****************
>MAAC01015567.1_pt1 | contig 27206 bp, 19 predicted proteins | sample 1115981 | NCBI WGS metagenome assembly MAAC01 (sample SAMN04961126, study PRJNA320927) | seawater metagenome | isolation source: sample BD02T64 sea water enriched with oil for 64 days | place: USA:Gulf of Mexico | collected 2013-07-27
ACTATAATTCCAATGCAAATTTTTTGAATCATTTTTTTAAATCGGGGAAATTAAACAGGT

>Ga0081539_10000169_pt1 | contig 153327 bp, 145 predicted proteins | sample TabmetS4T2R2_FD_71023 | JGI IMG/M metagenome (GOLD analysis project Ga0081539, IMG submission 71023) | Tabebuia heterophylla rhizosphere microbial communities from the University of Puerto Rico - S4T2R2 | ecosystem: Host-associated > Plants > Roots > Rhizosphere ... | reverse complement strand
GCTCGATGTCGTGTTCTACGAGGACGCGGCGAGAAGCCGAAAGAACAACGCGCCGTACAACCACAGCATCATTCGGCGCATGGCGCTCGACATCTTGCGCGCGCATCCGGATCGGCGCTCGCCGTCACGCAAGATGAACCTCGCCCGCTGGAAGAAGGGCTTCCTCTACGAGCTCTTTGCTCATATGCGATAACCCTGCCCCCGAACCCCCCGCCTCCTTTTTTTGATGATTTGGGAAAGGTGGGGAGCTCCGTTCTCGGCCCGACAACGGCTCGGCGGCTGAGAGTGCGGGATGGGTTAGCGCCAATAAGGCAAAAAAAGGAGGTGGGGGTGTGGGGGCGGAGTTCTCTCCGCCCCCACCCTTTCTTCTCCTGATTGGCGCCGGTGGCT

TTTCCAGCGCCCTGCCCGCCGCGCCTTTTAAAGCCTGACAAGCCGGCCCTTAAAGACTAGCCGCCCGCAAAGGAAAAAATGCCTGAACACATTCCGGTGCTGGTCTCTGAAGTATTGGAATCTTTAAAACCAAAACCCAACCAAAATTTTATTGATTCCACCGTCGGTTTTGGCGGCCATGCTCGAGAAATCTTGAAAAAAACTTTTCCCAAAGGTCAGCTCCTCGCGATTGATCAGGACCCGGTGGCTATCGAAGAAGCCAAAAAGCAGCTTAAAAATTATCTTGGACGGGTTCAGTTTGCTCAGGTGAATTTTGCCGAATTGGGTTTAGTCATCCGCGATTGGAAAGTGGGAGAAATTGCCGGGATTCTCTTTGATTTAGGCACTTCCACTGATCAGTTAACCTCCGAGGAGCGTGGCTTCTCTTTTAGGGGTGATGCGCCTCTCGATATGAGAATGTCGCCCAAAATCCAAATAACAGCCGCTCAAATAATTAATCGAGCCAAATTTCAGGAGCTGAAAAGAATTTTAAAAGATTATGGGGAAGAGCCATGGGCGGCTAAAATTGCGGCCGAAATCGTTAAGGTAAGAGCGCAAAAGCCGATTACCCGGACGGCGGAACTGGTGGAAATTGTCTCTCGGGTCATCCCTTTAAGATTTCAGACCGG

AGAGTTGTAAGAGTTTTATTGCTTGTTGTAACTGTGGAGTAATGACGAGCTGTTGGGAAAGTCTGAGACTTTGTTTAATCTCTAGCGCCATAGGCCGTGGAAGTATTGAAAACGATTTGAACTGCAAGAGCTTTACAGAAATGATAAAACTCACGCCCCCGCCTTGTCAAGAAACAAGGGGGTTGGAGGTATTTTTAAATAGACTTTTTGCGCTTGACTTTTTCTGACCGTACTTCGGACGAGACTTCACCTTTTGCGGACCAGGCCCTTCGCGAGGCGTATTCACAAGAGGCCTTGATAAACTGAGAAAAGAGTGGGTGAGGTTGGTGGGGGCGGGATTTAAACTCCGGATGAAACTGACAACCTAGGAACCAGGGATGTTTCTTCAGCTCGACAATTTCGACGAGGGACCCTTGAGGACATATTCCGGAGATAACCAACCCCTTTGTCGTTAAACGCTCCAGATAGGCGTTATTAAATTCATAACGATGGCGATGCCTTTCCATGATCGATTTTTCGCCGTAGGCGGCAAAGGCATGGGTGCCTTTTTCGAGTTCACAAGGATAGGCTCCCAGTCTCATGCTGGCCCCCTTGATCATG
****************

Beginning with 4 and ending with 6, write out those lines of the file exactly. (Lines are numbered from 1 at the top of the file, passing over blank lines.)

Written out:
GCTCGATGTCGTGTTCTACGAGGACGCGGCGAGAAGCCGAAAGAACAACGCGCCGTACAACCACAGCATCATTCGGCGCATGGCGCTCGACATCTTGCGCGCGCATCCGGATCGGCGCTCGCCGTCACGCAAGATGAACCTCGCCCGCTGGAAGAAGGGCTTCCTCTACGAGCTCTTTGCTCATATGCGATAACCCTGCCCCCGAACCCCCCGCCTCCTTTTTTTGATGATTTGGGAAAGGTGGGGAGCTCCGTTCTCGGCCCGACAACGGCTCGGCGGCTGAGAGTGCGGGATGGGTTAGCGCCAATAAGGCAAAAAAAGGAGGTGGGGGTGTGGGGGCGGAGTTCTCTCCGCCCCCACCCTTTCTTCTCCTGATTGGCGCCGGTGGCT

TTTCCAGCGCCCTGCCCGCCGCGCCTTTTAAAGCCTGACAAGCCGGCCCTTAAAGACTAGCCGCCCGCAAAGGAAAAAATGCCTGAACACATTCCGGTGCTGGTCTCTGAAGTATTGGAATCTTTAAAACCAAAACCCAACCAAAATTTTATTGATTCCACCGTCGGTTTTGGCGGCCATGCTCGAGAAATCTTGAAAAAAACTTTTCCCAAAGGTCAGCTCCTCGCGATTGATCAGGACCCGGTGGCTATCGAAGAAGCCAAAAAGCAGCTTAAAAATTATCTTGGACGGGTTCAGTTTGCTCAGGTGAATTTTGCCGAATTGGGTTTAGTCATCCGCGATTGGAAAGTGGGAGAAATTGCCGGGATTCTCTTTGATTTAGGCACTTCCACTGATCAGTTAACCTCCGAGGAGCGTGGCTTCTCTTTTAGGGGTGATGCGCCTCTCGATATGAGAATGTCGCCCAAAATCCAAATAACAGCCGCTCAAATAATTAATCGAGCCAAATTTCAGGAGCTGAAAAGAATTTTAAAAGATTATGGGGAAGAGCCATGGGCGGCTAAAATTGCGGCCGAAATCGTTAAGGTAAGAGCGCAAAAGCCGATTACCCGGACGGCGGAACTGGTGGAAATTGTCTCTCGGGTCATCCCTTTAAGATTTCAGACCGG

AGAGTTGTAAGAGTTTTATTGCTTGTTGTAACTGTGGAGTAATGACGAGCTGTTGGGAAAGTCTGAGACTTTGTTTAATCTCTAGCGCCATAGGCCGTGGAAGTATTGAAAACGATTTGAACTGCAAGAGCTTTACAGAAATGATAAAACTCACGCCCCCGCCTTGTCAAGAAACAAGGGGGTTGGAGGTATTTTTAAATAGACTTTTTGCGCTTGACTTTTTCTGACCGTACTTCGGACGAGACTTCACCTTTTGCGGACCAGGCCCTTCGCGAGGCGTATTCACAAGAGGCCTTGATAAACTGAGAAAAGAGTGGGTGAGGTTGGTGGGGGCGGGATTTAAACTCCGGATGAAACTGACAACCTAGGAACCAGGGATGTTTCTTCAGCTCGACAATTTCGACGAGGGACCCTTGAGGACATATTCCGGAGATAACCAACCCCTTTGTCGTTAAACGCTCCAGATAGGCGTTATTAAATTCATAACGATGGCGATGCCTTTCCATGATCGATTTTTCGCCGTAGGCGGCAAAGGCATGGGTGCCTTTTTCGAGTTCACAAGGATAGGCTCCCAGTCTCATGCTGGCCCCCTTGATCATG